Tea Tree Oil

Plant Part Used

Volatile oil


The tea tree is native to only one area of the world, the northeast coastal region of New South Wales, Australia. The leaves of tea tree were used by the early settlers of Australia to make tea, hence the name “tea tree.” During World War II, tea tree oil was routinely incorporated into machine “cutting” oils in Australian ammunition factories, where it was said to have reduced the number of infections resulting from abrasions caused by metal filings on the hands of workers.

Today, tea tree oil is used as a topical disinfectant and antiseptic for burns and cuts. It can also be used as an oral antiseptic rinse. Tea tree oil has been studied for its possible benefit in a number of other topical, oral and gynecological applications.

Dosage Info

Dosage Range

Topically: Apply topical oil product to infected areas as needed. Tea tree oil may be incorporated into an ointment product. Vaginal use may require a suppository product.

Oral: Dilute 5-10 drops of undiluted oil in cup of water, gargle, and spit out.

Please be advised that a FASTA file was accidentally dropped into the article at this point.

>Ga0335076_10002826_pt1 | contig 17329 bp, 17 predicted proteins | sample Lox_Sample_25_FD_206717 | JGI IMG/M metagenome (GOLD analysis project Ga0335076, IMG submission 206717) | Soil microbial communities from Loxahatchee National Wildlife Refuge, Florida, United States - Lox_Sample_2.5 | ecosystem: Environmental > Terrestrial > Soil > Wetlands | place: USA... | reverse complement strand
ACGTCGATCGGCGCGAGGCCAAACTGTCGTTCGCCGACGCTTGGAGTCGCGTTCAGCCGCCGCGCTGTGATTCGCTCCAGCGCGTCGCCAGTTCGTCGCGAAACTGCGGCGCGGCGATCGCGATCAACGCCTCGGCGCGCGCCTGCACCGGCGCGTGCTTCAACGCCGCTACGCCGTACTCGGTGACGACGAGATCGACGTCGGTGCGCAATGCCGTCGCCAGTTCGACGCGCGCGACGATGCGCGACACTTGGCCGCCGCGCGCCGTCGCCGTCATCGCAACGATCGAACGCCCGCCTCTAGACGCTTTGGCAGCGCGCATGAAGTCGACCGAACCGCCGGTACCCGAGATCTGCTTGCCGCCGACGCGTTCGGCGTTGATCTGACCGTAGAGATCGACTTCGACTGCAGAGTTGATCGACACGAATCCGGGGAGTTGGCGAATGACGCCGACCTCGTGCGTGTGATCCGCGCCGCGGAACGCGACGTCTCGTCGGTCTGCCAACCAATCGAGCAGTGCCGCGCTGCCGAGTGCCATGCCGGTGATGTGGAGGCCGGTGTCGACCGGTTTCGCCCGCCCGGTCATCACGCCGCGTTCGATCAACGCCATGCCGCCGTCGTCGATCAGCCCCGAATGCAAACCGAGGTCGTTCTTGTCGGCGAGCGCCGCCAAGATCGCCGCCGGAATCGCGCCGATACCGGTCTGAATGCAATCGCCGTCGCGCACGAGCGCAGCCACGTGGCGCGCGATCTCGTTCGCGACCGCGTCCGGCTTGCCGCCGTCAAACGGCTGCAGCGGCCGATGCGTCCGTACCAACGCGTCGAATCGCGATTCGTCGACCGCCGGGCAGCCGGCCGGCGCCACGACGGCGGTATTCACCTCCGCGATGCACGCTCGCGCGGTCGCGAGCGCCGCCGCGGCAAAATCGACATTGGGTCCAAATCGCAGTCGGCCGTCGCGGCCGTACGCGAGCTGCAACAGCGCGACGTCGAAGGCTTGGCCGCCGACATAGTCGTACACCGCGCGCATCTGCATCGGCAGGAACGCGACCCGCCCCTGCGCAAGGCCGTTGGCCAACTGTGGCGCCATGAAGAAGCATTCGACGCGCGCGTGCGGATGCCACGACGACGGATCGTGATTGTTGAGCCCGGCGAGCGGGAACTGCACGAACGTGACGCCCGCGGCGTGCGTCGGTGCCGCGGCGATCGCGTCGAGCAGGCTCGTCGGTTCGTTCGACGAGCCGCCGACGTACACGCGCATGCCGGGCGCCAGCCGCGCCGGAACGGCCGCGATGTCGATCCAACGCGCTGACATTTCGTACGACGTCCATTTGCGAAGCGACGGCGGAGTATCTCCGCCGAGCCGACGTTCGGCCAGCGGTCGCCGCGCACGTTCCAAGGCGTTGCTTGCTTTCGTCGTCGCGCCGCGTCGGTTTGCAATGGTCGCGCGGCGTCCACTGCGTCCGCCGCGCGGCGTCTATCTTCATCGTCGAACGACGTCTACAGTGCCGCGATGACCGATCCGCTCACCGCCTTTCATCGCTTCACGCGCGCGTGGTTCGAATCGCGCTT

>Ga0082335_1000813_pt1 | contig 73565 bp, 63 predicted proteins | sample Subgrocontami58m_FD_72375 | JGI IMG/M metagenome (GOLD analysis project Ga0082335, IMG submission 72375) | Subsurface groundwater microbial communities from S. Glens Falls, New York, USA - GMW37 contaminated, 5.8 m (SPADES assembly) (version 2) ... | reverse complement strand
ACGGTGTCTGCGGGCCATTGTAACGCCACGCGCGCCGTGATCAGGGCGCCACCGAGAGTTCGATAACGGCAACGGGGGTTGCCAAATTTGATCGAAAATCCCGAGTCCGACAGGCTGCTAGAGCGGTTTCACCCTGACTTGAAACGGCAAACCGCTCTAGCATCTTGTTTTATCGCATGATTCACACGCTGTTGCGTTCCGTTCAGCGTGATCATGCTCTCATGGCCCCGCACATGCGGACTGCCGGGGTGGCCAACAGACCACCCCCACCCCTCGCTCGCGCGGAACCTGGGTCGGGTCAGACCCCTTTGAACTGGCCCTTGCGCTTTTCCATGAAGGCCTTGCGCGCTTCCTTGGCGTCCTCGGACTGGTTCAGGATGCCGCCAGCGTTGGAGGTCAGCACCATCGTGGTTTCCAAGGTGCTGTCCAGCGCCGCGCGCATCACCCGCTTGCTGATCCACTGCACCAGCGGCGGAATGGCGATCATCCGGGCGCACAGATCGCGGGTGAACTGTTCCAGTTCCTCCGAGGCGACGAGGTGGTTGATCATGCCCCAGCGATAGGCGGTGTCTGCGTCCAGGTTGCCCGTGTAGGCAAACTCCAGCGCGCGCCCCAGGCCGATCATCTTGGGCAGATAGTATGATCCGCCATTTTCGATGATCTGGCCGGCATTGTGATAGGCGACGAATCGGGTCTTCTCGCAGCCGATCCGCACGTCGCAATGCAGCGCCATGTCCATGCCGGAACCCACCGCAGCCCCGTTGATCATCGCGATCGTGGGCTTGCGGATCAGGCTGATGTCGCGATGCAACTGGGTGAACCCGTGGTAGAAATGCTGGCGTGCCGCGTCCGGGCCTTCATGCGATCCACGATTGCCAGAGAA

Most Common Dosage

Topically: Apply topical oil product to infected areas as needed. Tea tree oil may be incorporated into an ointment product. Vaginal use may require a suppository product.

Oral: Dilute 5-10 drops of undiluted oil in cup of water, gargle, and spit out.


[span class=doc]Standardization represents the complete body of information and controls that serve to enhance the batch to batch consistency of a botanical product, including but not limited to the presence of a marker compound at a defined level or within a defined range.[/span]

The Australian standard (AS 2782-1985) for “Oil of Melaleuca (Terpinen-4-ol type)” sets a minimum content of terpinen-4-ol at 30% and a maximum 1,8-cineol content of 15%. (1)

Reported Uses

The therapeutic use of tea tree oil is largely based on its antiseptic and antifungal properties. Studies have looked at tea tree oil’s effectiveness against a wide range of organisms including those that can cause staph infections, vaginal infections and strep throat. (2) , (3) , (4) Other studies have reported that tea tree oil may even be effective against resistant Staphylococcus aureus, often found in hospitals that is usually not treatable with most medicines. (5) , (6) , (7)